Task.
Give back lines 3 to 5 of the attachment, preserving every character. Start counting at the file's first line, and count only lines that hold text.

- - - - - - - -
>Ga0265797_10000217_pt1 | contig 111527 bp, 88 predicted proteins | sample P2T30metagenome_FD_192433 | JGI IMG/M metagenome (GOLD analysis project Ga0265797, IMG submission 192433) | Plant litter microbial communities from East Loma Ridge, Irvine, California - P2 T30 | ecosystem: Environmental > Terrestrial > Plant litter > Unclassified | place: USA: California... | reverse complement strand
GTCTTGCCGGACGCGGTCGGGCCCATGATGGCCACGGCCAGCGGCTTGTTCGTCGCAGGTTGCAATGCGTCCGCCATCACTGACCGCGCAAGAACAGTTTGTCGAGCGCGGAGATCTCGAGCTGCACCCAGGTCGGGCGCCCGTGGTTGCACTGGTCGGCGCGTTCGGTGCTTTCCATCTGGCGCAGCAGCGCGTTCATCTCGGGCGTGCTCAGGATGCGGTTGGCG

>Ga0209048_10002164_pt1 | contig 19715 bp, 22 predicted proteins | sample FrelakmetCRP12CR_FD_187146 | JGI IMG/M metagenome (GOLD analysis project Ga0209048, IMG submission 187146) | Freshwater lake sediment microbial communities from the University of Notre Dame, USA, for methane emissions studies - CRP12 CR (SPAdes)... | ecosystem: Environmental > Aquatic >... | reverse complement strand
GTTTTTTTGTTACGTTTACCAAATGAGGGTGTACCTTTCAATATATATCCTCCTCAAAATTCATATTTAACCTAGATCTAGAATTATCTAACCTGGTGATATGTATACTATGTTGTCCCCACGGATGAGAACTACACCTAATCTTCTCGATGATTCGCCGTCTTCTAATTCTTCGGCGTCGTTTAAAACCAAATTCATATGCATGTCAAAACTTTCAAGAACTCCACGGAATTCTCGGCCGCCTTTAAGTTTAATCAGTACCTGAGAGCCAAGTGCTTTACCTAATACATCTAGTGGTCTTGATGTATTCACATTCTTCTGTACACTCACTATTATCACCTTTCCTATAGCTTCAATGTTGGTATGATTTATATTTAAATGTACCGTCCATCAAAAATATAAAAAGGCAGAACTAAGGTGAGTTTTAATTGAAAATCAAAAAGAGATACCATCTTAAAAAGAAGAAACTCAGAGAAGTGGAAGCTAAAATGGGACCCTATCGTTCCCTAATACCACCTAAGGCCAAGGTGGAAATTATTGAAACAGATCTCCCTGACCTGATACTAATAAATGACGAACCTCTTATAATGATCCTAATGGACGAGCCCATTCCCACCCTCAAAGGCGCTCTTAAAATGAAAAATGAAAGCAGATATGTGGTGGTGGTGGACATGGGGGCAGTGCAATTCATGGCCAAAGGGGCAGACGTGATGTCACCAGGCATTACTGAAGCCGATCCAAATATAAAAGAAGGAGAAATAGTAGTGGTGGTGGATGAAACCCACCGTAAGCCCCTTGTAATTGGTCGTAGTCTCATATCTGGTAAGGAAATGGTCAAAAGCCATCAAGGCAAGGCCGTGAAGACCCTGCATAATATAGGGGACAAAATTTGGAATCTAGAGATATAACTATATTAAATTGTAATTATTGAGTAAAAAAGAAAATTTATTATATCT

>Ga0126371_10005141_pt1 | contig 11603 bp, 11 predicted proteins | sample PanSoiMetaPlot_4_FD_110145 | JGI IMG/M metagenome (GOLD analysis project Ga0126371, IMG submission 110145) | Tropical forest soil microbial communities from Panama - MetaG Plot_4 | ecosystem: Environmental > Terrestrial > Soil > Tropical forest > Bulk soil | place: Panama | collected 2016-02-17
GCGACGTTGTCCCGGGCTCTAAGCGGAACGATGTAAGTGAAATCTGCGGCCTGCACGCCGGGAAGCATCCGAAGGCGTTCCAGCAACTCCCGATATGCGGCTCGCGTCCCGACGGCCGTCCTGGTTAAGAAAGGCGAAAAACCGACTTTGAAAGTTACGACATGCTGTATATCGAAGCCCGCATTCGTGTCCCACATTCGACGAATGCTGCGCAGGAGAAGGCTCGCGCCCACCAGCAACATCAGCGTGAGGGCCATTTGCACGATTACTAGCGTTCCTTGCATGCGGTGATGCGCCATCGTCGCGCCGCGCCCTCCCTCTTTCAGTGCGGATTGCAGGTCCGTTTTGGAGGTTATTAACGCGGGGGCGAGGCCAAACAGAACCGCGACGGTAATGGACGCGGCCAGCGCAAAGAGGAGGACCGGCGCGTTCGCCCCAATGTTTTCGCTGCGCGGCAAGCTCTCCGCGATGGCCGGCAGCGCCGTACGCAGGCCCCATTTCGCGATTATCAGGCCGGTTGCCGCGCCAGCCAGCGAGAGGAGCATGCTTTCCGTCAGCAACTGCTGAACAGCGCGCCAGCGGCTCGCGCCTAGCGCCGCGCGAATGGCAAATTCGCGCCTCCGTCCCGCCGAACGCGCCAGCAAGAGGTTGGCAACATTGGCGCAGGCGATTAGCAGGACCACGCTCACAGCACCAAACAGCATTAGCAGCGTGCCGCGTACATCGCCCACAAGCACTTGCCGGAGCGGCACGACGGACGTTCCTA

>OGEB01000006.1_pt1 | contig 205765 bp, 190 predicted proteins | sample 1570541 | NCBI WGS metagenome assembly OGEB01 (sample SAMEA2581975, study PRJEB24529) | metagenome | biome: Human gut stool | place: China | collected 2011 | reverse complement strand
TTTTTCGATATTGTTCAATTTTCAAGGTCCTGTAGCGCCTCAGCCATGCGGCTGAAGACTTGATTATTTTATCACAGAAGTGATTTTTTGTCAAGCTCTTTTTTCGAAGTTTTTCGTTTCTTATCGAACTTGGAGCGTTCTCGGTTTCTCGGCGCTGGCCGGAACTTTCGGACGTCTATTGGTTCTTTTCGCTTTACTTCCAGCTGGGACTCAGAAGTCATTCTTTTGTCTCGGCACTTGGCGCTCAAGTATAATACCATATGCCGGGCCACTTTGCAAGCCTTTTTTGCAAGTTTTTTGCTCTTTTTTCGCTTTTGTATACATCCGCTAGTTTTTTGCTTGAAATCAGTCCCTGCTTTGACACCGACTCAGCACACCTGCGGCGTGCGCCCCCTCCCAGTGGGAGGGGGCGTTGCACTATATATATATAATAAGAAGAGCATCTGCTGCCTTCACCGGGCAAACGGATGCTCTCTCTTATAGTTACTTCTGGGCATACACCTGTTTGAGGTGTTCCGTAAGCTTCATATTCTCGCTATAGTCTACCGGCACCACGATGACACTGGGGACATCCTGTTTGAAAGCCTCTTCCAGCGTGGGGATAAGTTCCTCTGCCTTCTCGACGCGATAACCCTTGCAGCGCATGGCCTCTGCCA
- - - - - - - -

>Ga0209048_10002164_pt1 | contig 19715 bp, 22 predicted proteins | sample FrelakmetCRP12CR_FD_187146 | JGI IMG/M metagenome (GOLD analysis project Ga0209048, IMG submission 187146) | Freshwater lake sediment microbial communities from the University of Notre Dame, USA, for methane emissions studies - CRP12 CR (SPAdes)... | ecosystem: Environmental > Aquatic >... | reverse complement strand
GTTTTTTTGTTACGTTTACCAAATGAGGGTGTACCTTTCAATATATATCCTCCTCAAAATTCATATTTAACCTAGATCTAGAATTATCTAACCTGGTGATATGTATACTATGTTGTCCCCACGGATGAGAACTACACCTAATCTTCTCGATGATTCGCCGTCTTCTAATTCTTCGGCGTCGTTTAAAACCAAATTCATATGCATGTCAAAACTTTCAAGAACTCCACGGAATTCTCGGCCGCCTTTAAGTTTAATCAGTACCTGAGAGCCAAGTGCTTTACCTAATACATCTAGTGGTCTTGATGTATTCACATTCTTCTGTACACTCACTATTATCACCTTTCCTATAGCTTCAATGTTGGTATGATTTATATTTAAATGTACCGTCCATCAAAAATATAAAAAGGCAGAACTAAGGTGAGTTTTAATTGAAAATCAAAAAGAGATACCATCTTAAAAAGAAGAAACTCAGAGAAGTGGAAGCTAAAATGGGACCCTATCGTTCCCTAATACCACCTAAGGCCAAGGTGGAAATTATTGAAACAGATCTCCCTGACCTGATACTAATAAATGACGAACCTCTTATAATGATCCTAATGGACGAGCCCATTCCCACCCTCAAAGGCGCTCTTAAAATGAAAAATGAAAGCAGATATGTGGTGGTGGTGGACATGGGGGCAGTGCAATTCATGGCCAAAGGGGCAGACGTGATGTCACCAGGCATTACTGAAGCCGATCCAAATATAAAAGAAGGAGAAATAGTAGTGGTGGTGGATGAAACCCACCGTAAGCCCCTTGTAATTGGTCGTAGTCTCATATCTGGTAAGGAAATGGTCAAAAGCCATCAAGGCAAGGCCGTGAAGACCCTGCATAATATAGGGGACAAAATTTGGAATCTAGAGATATAACTATATTAAATTGTAATTATTGAGTAAAAAAGAAAATTTATTATATCT

>Ga0126371_10005141_pt1 | contig 11603 bp, 11 predicted proteins | sample PanSoiMetaPlot_4_FD_110145 | JGI IMG/M metagenome (GOLD analysis project Ga0126371, IMG submission 110145) | Tropical forest soil microbial communities from Panama - MetaG Plot_4 | ecosystem: Environmental > Terrestrial > Soil > Tropical forest > Bulk soil | place: Panama | collected 2016-02-17